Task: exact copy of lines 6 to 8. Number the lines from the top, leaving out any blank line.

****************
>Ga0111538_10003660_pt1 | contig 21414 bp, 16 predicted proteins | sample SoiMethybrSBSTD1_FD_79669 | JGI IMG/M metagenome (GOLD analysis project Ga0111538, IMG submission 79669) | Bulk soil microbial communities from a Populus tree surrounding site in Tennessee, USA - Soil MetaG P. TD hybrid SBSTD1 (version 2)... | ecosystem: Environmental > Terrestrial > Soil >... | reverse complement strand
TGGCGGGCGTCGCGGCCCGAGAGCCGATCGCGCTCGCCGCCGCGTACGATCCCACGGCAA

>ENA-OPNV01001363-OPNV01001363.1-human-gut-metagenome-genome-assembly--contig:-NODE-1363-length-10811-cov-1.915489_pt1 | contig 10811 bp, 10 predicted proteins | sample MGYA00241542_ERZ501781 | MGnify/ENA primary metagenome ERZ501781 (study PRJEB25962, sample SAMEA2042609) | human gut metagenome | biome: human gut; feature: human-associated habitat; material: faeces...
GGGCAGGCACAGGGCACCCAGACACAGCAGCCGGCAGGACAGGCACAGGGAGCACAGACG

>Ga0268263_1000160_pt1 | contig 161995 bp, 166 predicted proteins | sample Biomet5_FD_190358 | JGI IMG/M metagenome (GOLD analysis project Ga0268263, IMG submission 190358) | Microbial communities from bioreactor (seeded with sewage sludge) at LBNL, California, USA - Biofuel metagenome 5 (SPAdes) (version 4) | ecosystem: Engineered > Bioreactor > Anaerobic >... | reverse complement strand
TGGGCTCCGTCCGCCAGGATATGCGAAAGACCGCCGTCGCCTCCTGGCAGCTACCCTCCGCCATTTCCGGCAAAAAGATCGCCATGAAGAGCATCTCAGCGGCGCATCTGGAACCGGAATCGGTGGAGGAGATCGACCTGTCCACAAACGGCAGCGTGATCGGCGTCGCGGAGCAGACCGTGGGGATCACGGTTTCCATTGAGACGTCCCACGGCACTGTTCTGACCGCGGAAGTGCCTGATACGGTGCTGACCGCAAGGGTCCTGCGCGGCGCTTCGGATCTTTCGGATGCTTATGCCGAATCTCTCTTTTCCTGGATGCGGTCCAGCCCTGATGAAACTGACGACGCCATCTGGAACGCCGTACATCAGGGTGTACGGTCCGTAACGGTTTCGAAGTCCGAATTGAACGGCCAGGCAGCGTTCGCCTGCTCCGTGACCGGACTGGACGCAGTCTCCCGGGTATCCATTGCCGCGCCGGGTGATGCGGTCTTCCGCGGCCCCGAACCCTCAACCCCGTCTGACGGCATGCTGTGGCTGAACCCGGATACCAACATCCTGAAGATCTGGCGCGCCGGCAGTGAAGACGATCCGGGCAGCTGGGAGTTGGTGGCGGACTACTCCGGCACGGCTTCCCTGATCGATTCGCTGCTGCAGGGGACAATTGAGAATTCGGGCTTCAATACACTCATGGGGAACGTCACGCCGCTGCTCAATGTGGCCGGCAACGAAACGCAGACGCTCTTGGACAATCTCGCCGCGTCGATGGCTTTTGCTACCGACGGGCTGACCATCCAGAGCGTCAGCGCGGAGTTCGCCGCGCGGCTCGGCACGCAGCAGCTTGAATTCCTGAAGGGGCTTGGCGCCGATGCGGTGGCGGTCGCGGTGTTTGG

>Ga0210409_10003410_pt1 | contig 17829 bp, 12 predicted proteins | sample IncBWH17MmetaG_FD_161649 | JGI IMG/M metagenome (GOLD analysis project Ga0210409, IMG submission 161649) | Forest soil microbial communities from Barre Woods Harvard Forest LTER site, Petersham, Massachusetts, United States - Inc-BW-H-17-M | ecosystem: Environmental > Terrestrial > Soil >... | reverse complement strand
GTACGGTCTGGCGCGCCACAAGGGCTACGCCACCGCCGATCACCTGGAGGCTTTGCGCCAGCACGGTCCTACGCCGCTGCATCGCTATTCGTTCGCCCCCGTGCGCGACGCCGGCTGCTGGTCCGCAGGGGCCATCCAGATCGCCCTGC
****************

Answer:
TGGGCTCCGTCCGCCAGGATATGCGAAAGACCGCCGTCGCCTCCTGGCAGCTACCCTCCGCCATTTCCGGCAAAAAGATCGCCATGAAGAGCATCTCAGCGGCGCATCTGGAACCGGAATCGGTGGAGGAGATCGACCTGTCCACAAACGGCAGCGTGATCGGCGTCGCGGAGCAGACCGTGGGGATCACGGTTTCCATTGAGACGTCCCACGGCACTGTTCTGACCGCGGAAGTGCCTGATACGGTGCTGACCGCAAGGGTCCTGCGCGGCGCTTCGGATCTTTCGGATGCTTATGCCGAATCTCTCTTTTCCTGGATGCGGTCCAGCCCTGATGAAACTGACGACGCCATCTGGAACGCCGTACATCAGGGTGTACGGTCCGTAACGGTTTCGAAGTCCGAATTGAACGGCCAGGCAGCGTTCGCCTGCTCCGTGACCGGACTGGACGCAGTCTCCCGGGTATCCATTGCCGCGCCGGGTGATGCGGTCTTCCGCGGCCCCGAACCCTCAACCCCGTCTGACGGCATGCTGTGGCTGAACCCGGATACCAACATCCTGAAGATCTGGCGCGCCGGCAGTGAAGACGATCCGGGCAGCTGGGAGTTGGTGGCGGACTACTCCGGCACGGCTTCCCTGATCGATTCGCTGCTGCAGGGGACAATTGAGAATTCGGGCTTCAATACACTCATGGGGAACGTCACGCCGCTGCTCAATGTGGCCGGCAACGAAACGCAGACGCTCTTGGACAATCTCGCCGCGTCGATGGCTTTTGCTACCGACGGGCTGACCATCCAGAGCGTCAGCGCGGAGTTCGCCGCGCGGCTCGGCACGCAGCAGCTTGAATTCCTGAAGGGGCTTGGCGCCGATGCGGTGGCGGTCGCGGTGTTTGG

>Ga0210409_10003410_pt1 | contig 17829 bp, 12 predicted proteins | sample IncBWH17MmetaG_FD_161649 | JGI IMG/M metagenome (GOLD analysis project Ga0210409, IMG submission 161649) | Forest soil microbial communities from Barre Woods Harvard Forest LTER site, Petersham, Massachusetts, United States - Inc-BW-H-17-M | ecosystem: Environmental > Terrestrial > Soil >... | reverse complement strand
GTACGGTCTGGCGCGCCACAAGGGCTACGCCACCGCCGATCACCTGGAGGCTTTGCGCCAGCACGGTCCTACGCCGCTGCATCGCTATTCGTTCGCCCCCGTGCGCGACGCCGGCTGCTGGTCCGCAGGGGCCATCCAGATCGCCCTGC